Around the same time, a 28-year-old politician named Ken Ulman had just been elected to the Howard County Council. He wasn’t going to let his first year in office be marred by the demise of Merriweather, which was in his district.
“It was months into my term when The Rouse Company … essentially announced that they were closing Merriweather,” Ulman recalls. “I remember vividly TV news interviewing people in the parking lot of Merriweather going into a show saying, ‘What do you think about the news of Merriweather closing?’ And I just remember thinking, ‘Merriweather’s not closing.’”
Ulman was also the chair of the zoning board at the time. The Rouse Company had a lot of development work for Columbia in the pipeline, and he made it clear to them that he would do everything possible to keep Merriweather going.
“I marched into The Rouse Company’s offices and said, ‘I can’t tell you to keep something open that is losing money every year, but what I can tell you is I just got this call from this gentleman who believes that he can turn it into a thriving venue again. I’d like you to give him a shot,’” Ulman recalls. “That was 14 years ago.”
Seth Hurwitz knew the odds were long when he placed that call to Ulman. But he had to try.
Hurwitz, who has made a name for himself in the D.C. area as the chairman of the local concert booking titan I.M.P. and the co-owner of the 9:30 Club and forthcoming venue The Anthem, knew how special Merriweather was and that he could tap into that legacy to make it prosper again. And he knew that he had a community behind him.
“At the time, the landlord wanted the place closed so they could build things on top of it like Home Depot,” Hurwitz recalls. “And the operator also had Nissan Pavilion and was shoveling as many dogs into the kennel as they could squeeze so it would close and leave their other place the last one on the island. The really crazy thing was that the neighbors [of Merriweather] were the kids of the people that used to try and close the place down when hippies urinated in their yard while camping for Dead shows,” Hurwitz says. “Only now now they were YIMBYS … Yes In My Back Yard. … So, the powers that be said, ‘Fine, we’ll let your precious little indie promoter have it,’ thinking that would be the final nail in the coffin. Springtime For Hitler.”
With I.M.P. taking over operations and bookings for Merriweather, and the community outrage over the prospect of it closing, The Rouse Company relented and agreed to keep the doors open. Soon after, the Howard Hughes Corporation, which had purchased Rouse, struck a deal to redevelop all of downtown Columbia.
Impressed by his community-rallying efforts to help save Merriweather, Ulman hired Kennedy to join his council staff and work behind the scenes on the deal with the Howard Hughes Corporation to preserve the venue.
“The end result was a new massive plan for downtown Columbia passed in 2010, and as part of that master plan, it called for a full redevelopment of the venue, the creation of a new nonprofit organization that would at some point receive ownership of the venue from the Howard Hughes Corporation,” Kennedy says.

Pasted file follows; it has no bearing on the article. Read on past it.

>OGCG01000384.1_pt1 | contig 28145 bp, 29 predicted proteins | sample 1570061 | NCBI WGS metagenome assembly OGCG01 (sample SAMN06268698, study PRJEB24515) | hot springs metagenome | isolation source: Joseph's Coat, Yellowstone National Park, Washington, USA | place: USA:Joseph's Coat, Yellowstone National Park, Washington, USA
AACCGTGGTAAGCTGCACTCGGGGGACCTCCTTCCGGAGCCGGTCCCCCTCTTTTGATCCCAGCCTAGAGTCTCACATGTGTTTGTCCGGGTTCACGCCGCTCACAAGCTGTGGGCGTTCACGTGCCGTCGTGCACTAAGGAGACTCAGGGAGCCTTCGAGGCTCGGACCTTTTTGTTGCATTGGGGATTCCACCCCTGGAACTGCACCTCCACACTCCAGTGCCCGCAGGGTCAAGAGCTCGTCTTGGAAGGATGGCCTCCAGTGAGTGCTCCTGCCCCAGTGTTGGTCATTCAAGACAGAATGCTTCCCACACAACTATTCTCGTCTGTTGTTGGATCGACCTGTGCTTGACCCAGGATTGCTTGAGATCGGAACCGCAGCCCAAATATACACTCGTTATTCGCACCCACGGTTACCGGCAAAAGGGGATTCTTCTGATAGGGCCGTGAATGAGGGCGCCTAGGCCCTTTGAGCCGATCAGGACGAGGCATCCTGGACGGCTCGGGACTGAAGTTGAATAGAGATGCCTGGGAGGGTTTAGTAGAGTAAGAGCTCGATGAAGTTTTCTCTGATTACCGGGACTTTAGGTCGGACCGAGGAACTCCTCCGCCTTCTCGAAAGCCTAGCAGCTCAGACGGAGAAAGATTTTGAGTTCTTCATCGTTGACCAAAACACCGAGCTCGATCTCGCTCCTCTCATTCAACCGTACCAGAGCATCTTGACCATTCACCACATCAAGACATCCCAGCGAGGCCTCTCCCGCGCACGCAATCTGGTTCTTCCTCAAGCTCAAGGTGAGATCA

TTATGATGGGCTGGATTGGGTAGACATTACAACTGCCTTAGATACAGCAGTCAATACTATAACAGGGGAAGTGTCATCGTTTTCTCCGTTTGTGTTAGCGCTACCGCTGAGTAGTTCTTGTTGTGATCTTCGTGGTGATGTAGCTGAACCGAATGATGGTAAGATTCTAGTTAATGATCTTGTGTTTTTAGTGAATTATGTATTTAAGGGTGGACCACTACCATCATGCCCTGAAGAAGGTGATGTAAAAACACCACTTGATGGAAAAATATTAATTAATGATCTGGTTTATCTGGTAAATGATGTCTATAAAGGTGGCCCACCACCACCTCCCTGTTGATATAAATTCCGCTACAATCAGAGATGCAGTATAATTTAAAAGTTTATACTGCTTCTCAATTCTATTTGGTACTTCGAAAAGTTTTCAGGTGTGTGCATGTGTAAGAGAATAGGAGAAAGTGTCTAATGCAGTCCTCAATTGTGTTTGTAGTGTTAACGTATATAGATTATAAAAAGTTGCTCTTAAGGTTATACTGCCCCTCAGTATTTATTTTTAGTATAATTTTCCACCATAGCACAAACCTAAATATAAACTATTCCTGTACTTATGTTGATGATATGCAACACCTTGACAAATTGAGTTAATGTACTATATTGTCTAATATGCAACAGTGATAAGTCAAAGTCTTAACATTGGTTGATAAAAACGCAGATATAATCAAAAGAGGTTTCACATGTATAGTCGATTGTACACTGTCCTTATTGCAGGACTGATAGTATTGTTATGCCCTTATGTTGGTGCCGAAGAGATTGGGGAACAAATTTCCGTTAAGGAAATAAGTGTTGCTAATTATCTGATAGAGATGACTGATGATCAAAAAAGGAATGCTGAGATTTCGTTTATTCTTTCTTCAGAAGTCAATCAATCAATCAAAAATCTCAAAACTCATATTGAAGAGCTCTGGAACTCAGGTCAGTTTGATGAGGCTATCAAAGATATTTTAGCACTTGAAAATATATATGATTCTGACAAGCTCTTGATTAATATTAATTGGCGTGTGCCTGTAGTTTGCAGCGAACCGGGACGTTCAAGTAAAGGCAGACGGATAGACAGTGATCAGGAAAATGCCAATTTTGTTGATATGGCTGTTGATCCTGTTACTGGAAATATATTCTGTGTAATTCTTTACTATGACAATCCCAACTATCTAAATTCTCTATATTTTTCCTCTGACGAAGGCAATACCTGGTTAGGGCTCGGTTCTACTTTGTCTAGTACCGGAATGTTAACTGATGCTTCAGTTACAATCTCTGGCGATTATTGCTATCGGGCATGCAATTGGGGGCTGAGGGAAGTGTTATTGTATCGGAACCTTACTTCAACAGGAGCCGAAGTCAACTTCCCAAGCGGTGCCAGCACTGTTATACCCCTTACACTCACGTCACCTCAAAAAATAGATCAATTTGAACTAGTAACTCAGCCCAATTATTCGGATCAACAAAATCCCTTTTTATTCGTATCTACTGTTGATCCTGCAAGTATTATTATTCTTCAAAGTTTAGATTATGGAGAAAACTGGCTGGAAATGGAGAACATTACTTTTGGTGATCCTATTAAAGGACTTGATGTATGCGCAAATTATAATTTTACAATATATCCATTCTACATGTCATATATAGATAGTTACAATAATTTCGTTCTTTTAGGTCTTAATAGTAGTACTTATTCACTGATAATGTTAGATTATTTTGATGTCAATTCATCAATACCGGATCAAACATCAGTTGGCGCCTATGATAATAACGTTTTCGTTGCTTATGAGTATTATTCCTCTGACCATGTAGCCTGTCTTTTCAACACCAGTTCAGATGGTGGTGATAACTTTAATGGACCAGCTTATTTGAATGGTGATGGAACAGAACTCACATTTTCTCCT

As such, the Downtown Columbia Arts and Culture Commission was founded in 2013 to take over ownership of Merriweather Post Pavilion, with Kennedy at its helm as executive director.
In March of this year, Hurwitz’s I.M.P. signed a 40-year lease with the commission to operate Merriweather, which is three years into a five-year, $55 million renovation that so far has included an expansion of the stage, a complete renovation of backstage facilities—including two pools for touring artists—new box offices, bathrooms, and concessions.
“I remember going there to see all the cool ‘new wave’ stuff—Blondie, Elvis Costello, Devo,” Hurwitz recalls. “If someone told me then I’d be promoting either them or that venue back then, that would’ve been like telling Donald Trump he’d be president some day. And what would the chances of that happening be?”
Before this summer, the last time Durwood Settles had stepped foot in Merriweather was in 1969 to see The Doors. Like many of the people who contributed to Merriweather’s legacy, he was invited to attend the venue’s 50th anniversary concert in July, which was headlined by Jackson Browne, Willie Nelson, and Father John Misty.
It was the first time in nearly 50 years that Settles had been to Merriweather. A lot has changed since then, but he says it’s maintained its essential character.
“It has the same feel as it had before,” he says. “Everywhere has changed and grown in the last 50 years. [Merriweather] really was and still is an idyllic place. I loved being able to bring Jimi Hendrix here.”
As a longtime Columbia resident, Kennedy knows how important Merriweather Post Pavilion is to the community. On any given night, Merriweather concerts can be heard throughout the town. Simply put, it’s the soundtrack of Columbia summers, and thanks to Kennedy, UIman, Hurwitz, and I.M.P., it’ll stay that way for decades to come.
“There was no mistake that when Jim Rouse built Columbia, one of the first buildings that he built was Merriweather Post Pavilion,” Kennedy says. “And the purpose that he built it for was to attract people to come visit and hopefully to come live in Columbia, and I think that purpose is as true today as it was 50 years ago.”